Later on, Staab and Ruckenstein [19] studied the longitudinal pattern of patients’ symptoms and the efficacy of SSRI treatment. They concluded that PPPD patients with clinically significant anxiety, prior to neurotologic illness, might require more intensive treatment compared to patients with primary neurotologic conditions and consecutive anxiety disorders or patients with anxiety disorders only.
Horii et al. [20] studied the effects of Fluvoxamine and found that patients with or without physical neurotologic deficits, that reported chronic dizziness accompanied by anxiety and depression (as measured by HADS), showed improvements across a full range of subjective handicaps and psychological distress. Meanwhile, patients with physical neurotologic defects and minimal anxiety or depression did not benefit. The main causes of dizziness in patients without physical neurotologic findings were psychiatric disorders.
Another study by Horii et al. [21] compared Milnacipran (SNRI: serotonin and noradrenaline reuptake inhibitor) and Fluvoxamine. The difference between these two medications was not significant. Moreover, they observed that patients with dizziness and psychiatric comorbidities have a significantly longer duration of symptoms and more handicaps than those without psychiatric disorders.
A study by Edelman et al. [22] focused on cognitive behavioural therapy (CBT). 41 patients with PPPD were divided in either treatment (n=20) or waiting–list group (n=21). Treatment was provided through 3 weekly sessions. They found that only 3 sessions of psychological intervention based on CBT offered a significant improvement in reducing the dizziness-related symptoms. Mahoney et al. [23] studied the long-term benefits of CBT and concluded that a brief CBT intervention produced sustained improvement. On the other hand, a previous study by Holmberg et al. [24] with a small group of 20 patients (one-year follow-up after CBT for phobic postural vertigo), did not show any significant treatment effects.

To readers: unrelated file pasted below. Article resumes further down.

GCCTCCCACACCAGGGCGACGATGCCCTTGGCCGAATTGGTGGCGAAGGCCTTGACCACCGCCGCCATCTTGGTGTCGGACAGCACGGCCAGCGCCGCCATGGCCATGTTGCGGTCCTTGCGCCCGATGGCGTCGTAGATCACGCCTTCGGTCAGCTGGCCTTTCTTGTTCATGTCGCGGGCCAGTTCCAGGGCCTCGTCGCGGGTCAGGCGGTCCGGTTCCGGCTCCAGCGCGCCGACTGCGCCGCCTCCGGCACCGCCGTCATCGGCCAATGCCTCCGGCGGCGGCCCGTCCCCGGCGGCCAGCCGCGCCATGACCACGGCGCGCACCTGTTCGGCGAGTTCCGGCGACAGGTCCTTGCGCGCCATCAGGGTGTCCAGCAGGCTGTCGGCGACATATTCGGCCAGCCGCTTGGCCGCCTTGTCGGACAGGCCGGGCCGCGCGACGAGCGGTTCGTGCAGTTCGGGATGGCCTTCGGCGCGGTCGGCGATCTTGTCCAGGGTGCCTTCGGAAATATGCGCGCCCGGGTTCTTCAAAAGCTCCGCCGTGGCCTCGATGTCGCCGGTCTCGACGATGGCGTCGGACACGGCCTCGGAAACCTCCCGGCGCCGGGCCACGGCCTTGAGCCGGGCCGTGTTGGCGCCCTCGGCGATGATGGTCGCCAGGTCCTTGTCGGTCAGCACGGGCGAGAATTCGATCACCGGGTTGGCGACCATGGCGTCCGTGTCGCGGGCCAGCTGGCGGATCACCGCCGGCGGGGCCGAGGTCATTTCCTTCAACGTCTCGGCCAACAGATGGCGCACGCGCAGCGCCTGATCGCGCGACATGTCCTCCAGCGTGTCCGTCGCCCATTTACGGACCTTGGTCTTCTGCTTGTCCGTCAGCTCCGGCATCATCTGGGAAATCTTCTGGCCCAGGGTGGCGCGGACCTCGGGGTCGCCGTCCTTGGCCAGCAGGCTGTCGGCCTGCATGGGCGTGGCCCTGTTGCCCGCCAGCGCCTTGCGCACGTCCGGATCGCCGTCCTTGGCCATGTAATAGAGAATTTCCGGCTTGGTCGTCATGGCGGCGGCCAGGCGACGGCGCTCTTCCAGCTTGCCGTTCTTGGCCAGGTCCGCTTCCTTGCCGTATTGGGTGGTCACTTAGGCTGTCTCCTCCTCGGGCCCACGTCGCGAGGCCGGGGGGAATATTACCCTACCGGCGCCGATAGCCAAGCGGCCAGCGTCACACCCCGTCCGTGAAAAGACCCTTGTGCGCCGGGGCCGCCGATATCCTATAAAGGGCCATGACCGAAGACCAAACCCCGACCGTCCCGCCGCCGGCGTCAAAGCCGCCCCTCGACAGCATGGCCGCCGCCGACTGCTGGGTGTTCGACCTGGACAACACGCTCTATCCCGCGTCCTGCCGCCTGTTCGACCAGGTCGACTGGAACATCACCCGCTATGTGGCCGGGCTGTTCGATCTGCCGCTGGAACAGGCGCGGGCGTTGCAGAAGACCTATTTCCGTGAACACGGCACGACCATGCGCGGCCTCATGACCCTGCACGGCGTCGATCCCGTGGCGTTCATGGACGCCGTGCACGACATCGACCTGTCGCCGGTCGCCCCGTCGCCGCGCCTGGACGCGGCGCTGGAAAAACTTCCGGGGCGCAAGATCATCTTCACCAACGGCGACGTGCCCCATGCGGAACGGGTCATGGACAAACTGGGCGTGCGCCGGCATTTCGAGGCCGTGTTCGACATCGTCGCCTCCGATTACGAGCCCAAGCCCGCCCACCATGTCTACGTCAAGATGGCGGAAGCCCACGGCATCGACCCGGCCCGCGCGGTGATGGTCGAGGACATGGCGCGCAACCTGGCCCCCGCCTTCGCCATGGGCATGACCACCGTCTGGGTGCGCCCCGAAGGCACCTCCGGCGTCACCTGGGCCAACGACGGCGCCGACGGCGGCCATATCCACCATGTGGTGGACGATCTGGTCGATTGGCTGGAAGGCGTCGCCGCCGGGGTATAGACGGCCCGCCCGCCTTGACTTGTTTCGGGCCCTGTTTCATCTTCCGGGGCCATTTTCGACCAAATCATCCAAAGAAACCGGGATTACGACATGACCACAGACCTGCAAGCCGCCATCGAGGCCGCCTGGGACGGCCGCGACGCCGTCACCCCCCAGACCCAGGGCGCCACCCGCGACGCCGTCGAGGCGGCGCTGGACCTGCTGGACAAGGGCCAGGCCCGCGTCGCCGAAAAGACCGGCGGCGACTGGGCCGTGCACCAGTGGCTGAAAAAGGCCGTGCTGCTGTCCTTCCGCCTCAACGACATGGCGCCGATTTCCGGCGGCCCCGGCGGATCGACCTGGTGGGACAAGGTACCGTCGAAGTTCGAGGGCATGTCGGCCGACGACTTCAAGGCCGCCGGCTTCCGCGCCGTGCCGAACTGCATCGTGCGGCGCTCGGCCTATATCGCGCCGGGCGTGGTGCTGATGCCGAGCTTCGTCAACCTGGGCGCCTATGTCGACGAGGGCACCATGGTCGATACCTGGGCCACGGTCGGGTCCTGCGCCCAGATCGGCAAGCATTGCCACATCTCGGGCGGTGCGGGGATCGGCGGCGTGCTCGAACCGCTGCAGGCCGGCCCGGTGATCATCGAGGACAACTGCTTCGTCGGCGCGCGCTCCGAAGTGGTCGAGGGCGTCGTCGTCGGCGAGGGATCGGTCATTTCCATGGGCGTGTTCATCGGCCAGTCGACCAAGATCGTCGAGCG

Thompson et al. [25] investigated habituation forms of vestibular and balance rehabilitation therapy (VBRT) as a treatment for PPPD. This was a retrospective chart review and phone survey of 26 patients over an average timeframe of 27.5 months. Patients were assessed after receiving information about PPPD and instructions for homebased VBRT programs. Their results showed that the majority of PPPD patients found a vestibular habituation exercise program helpful. Greater improvements were made with sensitivity to head/ body motion than to visual stimuli.


There is evidence that the type of personality is related to PPPD symptoms. We found 3 publications on this topic [4,7,8]. Staab et al. [8] noticed that these patients are significantly more introvert, anxious with lower levels of trust. This is observed in patients with neurotic introverted personality traits. Furthermore, electrophysiological studies showed that highly neurotic introverts detected electro-cutaneous stimuli at lower thresholds than controls [26]. This shows that traits of personality may determine hyper-sensitivity to motion stimuli in PPPD patients.